5. Always in the same spirit of cooperation in the plan of continental defense, it is to be pointed out that the Argentine Government, without waiting for the signing of the pertinent agreements, has already taken important measures to forward defensive preparation and has expended large amounts in our country for such purposes. A brief list of such preparatory measures is given below:

a) Increase in the Army’s peace-time effectives

The figure of 45,000 men which the Army’s peace-time effectives reached in 1941 has been increased in the current year to that of 100,000 men. For that purpose, a large part of the class of 1920 has been kept in service and that of 1921 called up.

The cadres of commissioned and non-commissioned officers have been increased in a corresponding proportion by calling up reserve personnel.

b) Possible calling up of reserves

The calling up of other reserve classes to reinforce the effectives mentioned above, if necessary, has been provided for.

c)Defense of Patagonia and Tierra del Fuego

The installation of large nuclei of Army troops—including aviation—has been ordered at the following points on the South Atlantic coast:

Rio Gallegos
Rio Grande

In addition to these troops, the present garrison units, suitably reinforced, are maintained at Comodoro Rivadavia and Esquel (in the Chubut Territory) at Bariloche (Rio Negro Territory) and in the Neuquen Territory.

d) Defense of the Atlantic coast in the sector corresponding to the Province of Buenos Aires

Measures have been taken for the defense of this sector of the Atlantic coast through the employment of a number of Divisions, with the corresponding intervention of the air forces.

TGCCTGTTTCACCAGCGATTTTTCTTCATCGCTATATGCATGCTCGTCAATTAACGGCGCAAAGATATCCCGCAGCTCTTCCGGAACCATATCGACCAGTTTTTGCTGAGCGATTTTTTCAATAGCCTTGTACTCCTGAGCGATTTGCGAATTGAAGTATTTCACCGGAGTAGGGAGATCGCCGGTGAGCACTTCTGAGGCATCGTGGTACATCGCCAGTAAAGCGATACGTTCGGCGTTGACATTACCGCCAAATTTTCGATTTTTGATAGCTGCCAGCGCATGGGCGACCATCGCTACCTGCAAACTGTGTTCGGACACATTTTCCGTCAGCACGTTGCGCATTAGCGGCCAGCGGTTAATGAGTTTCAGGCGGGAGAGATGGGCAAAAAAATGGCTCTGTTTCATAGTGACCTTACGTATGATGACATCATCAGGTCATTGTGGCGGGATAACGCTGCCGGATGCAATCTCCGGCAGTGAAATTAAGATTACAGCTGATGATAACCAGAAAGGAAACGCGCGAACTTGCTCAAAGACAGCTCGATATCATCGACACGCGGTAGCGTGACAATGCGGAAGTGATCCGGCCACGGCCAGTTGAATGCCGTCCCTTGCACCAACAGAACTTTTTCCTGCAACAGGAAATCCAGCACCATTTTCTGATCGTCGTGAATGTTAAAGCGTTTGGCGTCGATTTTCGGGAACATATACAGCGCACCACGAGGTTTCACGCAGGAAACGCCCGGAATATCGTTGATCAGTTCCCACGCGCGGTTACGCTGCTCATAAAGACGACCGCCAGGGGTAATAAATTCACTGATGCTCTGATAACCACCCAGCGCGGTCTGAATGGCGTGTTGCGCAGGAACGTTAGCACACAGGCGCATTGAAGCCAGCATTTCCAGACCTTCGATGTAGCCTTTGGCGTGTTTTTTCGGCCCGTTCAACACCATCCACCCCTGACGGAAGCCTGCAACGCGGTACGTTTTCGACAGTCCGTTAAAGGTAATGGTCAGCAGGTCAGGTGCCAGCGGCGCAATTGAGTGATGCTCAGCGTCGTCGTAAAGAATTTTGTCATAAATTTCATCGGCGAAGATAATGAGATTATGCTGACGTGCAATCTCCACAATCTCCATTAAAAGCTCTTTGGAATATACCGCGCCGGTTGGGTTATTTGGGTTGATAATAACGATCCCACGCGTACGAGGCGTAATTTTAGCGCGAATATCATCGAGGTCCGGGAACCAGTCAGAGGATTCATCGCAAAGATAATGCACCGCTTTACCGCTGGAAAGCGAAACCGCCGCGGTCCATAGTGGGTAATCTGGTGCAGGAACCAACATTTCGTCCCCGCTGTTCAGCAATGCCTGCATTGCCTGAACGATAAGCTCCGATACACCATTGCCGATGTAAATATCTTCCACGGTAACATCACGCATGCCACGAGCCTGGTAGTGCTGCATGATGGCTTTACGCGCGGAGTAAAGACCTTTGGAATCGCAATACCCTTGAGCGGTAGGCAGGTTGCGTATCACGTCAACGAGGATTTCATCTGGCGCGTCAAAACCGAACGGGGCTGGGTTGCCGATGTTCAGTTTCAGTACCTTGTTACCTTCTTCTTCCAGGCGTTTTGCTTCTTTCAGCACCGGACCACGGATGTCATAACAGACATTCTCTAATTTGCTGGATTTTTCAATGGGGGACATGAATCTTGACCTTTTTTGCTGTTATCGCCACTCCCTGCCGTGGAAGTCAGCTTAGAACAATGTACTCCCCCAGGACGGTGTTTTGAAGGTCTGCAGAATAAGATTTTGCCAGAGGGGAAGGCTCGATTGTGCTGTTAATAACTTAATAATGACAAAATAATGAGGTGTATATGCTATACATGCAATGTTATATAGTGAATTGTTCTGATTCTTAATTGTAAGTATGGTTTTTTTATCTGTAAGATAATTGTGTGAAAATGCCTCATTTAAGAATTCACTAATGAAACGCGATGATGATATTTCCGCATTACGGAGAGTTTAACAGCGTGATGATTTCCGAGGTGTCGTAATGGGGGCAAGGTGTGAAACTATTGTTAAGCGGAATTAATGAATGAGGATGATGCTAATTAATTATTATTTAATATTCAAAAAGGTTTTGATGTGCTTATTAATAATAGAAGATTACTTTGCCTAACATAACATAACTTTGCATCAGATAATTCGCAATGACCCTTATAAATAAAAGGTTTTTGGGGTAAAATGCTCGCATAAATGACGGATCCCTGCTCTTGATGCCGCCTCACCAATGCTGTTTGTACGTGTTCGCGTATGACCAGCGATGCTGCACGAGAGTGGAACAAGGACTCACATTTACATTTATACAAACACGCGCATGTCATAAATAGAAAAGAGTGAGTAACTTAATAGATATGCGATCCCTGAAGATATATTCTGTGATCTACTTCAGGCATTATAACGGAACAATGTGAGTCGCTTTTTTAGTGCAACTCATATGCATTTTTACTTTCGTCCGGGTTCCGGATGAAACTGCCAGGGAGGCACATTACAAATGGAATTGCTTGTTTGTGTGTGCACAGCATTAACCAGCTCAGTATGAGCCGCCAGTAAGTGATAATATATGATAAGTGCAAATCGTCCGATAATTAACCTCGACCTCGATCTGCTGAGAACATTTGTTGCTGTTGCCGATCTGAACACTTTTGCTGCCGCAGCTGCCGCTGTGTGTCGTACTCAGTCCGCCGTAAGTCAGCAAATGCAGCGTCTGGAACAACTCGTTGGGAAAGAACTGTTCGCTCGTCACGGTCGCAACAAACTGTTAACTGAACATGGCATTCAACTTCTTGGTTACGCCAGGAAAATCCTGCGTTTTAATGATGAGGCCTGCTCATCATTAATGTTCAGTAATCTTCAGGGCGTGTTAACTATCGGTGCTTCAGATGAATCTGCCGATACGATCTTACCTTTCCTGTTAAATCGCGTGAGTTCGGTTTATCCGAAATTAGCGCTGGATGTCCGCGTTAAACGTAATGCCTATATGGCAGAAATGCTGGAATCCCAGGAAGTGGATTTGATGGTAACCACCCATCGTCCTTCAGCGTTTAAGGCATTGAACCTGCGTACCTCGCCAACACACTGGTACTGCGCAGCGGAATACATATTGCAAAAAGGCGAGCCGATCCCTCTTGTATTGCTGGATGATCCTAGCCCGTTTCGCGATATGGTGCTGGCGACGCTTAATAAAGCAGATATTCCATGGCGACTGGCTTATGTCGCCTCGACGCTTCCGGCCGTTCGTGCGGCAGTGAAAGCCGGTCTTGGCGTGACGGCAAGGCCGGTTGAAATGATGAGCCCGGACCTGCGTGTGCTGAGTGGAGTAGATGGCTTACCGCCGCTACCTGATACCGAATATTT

e) Installation of air bases in Patagonia

The installation of air bases has been ordered to the end that aviation may be able to cooperate effectively with the Army forces entrusted with the defense.

6. Taking into account the emergencies with which the United States is faced by reason of the war, it is the Argentine Government’s intention not to request transfer of completed armaments, aviation or materials, except in the most moderate amount, compatible with the agreements provided for, and only of those elements which it is practically impossible to manufacture in the country within a short period.

The area of Argentine Patagonia and the importance of its vital and vulnerable points demand special measures with a view to strategic mobility. It most urgently requires that automotive, armored and [Page 390] air units be supplied. It is on such equipment, and on anti-aircraft artillery, that the efficiency with which our troops—already well instructed and reinforced with effectives—will be able to fulfill their protective or defensive mission will rest.

One of the most valuable contributions to continental defense in the southern hemisphere is, in the opinion of the Argentine Government, constituted by the efficient military and naval preparations of commanding officers, officer staffs and other cadres in its Army and Navy and by the ample proportion of instructed reserves which are the product of more than 40 years of compulsory military service.

7. From the foregoing, it is obvious that the effectiveness of our cooperation in continental defense is closely bound to the equipment and materials which the Argentine Republic has a probability of receiving in due time to complete the operative value of its Army and Navy.

  1. See telegram No. 810, August 8, 1941, 3 p.m., from the Ambassador in Argentina, printed in Foreign Relations, 1941, vol. vi, section under Argentina entitled “Discussions between the United States and Argentina regarding a Lend-Lease Agreement …”
  2. Enclosure 2 to Department’s instruction No. 1493, December 4, 1941, printed in Foreign Relations, 1941, vol. vi, section under Argentina entitled “Discussions between the United States and Argentina regarding a Lend-Lease Agreement …”
  3. Not printed.